A presidential spotlight on Wisconsin biofuels

Neal Kemmet
Neal Kemmet, president and general manager at Ace Ethanol in Stanley, Wis.,  shows one of the scrubbers at an ethanol plant, required by the air quality permit issued by the DNR.

President Biden is expected to discuss the farm economy during a trip to Wisconsin this week. It’s an exciting visit that will showcase the state’s leadership in the field and across the broader agricultural supply chain. It’s also a rare opportunity for our state’s leaders to press their case with the White House on policies that could make or break the rural recovery.

Topping that list are ongoing threats to the nation’s Renewable Fuel Standard (RFS), which has come under fire from fossil fuel backers, who continue to attack homegrown biofuels made from Wisconsin corn and soybeans.

Recent news reports suggested that oil refiners are making inroads with White House officials. They are pushing President Biden to reverse his repeated promises that this administration would stand behind farm-friendly biofuels like ethanol. The move would not only short-circuit the nation’s progress toward decarbonizing the transportation sector, it would threaten a major pillar of Wisconsin’s farm economy.

Ace Ethanol is just one of nine biofuel plants in Wisconsin. Collectively, we produce nearly 600 million gallons of low-carbon ethanol each year, harnessing the renewable energy from millions of bushels of corn. In Wisconsin alone, our sector generates $4.2 billion in economic activity, supports 19,000 jobs, and drives $982 million in wages.

In contrast, the state produces exactly zero gallons of crude oil. That’s one reason why biofuels are so critical to all Wisconsin families, not just farmers and rural manufacturing workers. Ethanol blends offer higher octane without the toxic additives and save drivers an average of about 22 cents per gallon. Higher blends, like E15 and E85 offer even greater savings, while helping consumers shift to a fuel that reduces carbon emissions by 46 percent or more.

Given ethanol’s vital role in meeting U.S. climate goals, it’s no wonder that rural champions have come out in force against any roll back of the RFS. Earlier this month, Wisconsin Rep. Mark Pocan was joined by colleagues from across the country in sending a letter to the White House and Environmental Protection Agency (EPA) demanding the administration “reject any actions under discussion to exempt oil refiners of their obligations under the RFS and uphold your commitment to combatting climate change and supporting our nation’s farmers."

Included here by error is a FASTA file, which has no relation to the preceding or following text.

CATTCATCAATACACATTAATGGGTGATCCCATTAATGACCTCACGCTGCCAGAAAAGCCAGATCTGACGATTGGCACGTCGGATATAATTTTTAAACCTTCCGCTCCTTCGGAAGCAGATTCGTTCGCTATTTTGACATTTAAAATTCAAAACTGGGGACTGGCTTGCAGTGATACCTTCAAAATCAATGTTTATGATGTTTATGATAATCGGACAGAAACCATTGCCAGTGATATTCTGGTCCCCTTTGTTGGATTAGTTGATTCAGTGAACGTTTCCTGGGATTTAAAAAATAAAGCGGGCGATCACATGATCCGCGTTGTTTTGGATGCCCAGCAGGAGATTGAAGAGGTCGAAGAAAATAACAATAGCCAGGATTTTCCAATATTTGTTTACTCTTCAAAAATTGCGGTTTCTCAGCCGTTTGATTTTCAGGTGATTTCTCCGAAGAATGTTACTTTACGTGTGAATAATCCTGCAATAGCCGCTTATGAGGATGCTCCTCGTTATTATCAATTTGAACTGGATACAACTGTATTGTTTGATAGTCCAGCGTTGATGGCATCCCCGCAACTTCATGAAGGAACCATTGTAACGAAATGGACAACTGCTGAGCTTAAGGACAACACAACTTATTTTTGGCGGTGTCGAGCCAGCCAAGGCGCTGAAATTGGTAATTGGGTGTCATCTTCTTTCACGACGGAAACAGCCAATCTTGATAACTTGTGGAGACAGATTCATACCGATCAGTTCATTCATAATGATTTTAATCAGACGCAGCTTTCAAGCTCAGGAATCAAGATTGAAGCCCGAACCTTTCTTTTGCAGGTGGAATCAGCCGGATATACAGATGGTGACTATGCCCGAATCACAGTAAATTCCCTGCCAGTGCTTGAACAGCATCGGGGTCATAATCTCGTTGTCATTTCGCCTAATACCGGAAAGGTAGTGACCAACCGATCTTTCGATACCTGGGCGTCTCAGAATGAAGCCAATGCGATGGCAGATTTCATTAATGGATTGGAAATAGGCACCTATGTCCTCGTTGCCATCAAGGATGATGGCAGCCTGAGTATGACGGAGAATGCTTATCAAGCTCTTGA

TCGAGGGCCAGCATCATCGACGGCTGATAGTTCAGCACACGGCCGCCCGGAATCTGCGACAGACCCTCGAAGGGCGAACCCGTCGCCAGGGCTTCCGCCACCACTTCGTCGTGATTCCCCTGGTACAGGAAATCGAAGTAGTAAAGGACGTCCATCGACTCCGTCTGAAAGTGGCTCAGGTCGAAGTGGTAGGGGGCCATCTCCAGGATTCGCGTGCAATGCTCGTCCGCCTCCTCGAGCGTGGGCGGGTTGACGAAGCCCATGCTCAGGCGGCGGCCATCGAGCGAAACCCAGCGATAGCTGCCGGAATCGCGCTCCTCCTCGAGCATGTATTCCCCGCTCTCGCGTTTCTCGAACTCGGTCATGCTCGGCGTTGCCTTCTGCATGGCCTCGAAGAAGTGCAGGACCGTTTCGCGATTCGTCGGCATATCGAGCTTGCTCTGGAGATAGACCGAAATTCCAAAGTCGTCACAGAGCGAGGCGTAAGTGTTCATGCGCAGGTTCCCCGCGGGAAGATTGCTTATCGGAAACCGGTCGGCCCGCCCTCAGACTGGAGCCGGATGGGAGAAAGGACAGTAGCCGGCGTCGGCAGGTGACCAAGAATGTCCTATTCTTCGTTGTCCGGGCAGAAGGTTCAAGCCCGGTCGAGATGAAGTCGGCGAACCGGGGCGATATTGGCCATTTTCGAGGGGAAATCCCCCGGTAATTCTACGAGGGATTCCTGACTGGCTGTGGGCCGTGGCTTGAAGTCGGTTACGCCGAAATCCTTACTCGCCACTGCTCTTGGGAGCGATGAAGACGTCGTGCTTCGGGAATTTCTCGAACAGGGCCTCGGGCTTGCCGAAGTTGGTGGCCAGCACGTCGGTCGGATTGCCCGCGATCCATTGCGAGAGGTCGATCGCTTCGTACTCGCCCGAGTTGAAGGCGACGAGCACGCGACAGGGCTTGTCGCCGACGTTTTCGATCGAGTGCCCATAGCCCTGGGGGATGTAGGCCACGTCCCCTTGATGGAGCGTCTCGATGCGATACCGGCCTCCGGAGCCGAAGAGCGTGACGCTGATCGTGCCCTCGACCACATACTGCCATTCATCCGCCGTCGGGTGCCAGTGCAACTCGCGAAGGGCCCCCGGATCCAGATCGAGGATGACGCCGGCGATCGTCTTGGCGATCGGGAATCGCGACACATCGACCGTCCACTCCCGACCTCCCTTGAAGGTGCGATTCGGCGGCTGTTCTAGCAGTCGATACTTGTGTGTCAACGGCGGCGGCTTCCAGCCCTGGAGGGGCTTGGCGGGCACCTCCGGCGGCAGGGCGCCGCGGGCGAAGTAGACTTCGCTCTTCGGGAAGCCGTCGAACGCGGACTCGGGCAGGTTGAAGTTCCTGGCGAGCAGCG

“Exempting refiners of their obligations to blend biofuel would mean increased reliance on oil and more carbon emissions – a result this country cannot afford if we are to meet our new commitment under the Paris Agreement to reduce emissions by 50 – 52 percent by 2030,” noted the lawmakers. One day later, 20 GOP lawmakers offered a similar warning against oil industry handouts that would “damage our rural economies and harm our local farmers and biofuels producers.”

Hopefully, that’s a message President Biden will hear loud and clear when he lands in Wisconsin. For too long, farmers and biofuel producers have waged an uphill battle against hostile regulators and oil industry misinformation. Under the Biden administration, we now have an opportunity to close that chapter and unleash the full power of America’s agricultural sector to lead the charge against climate change.

President Biden vowed to “promote and advance renewable energy, ethanol, and other biofuels.” Rejecting the latest pressure campaign by oil refiners is the first step in keeping that promise.

Neal Kemmet, president and general manager at Ace Ethanol in Stanley, Wisconsin.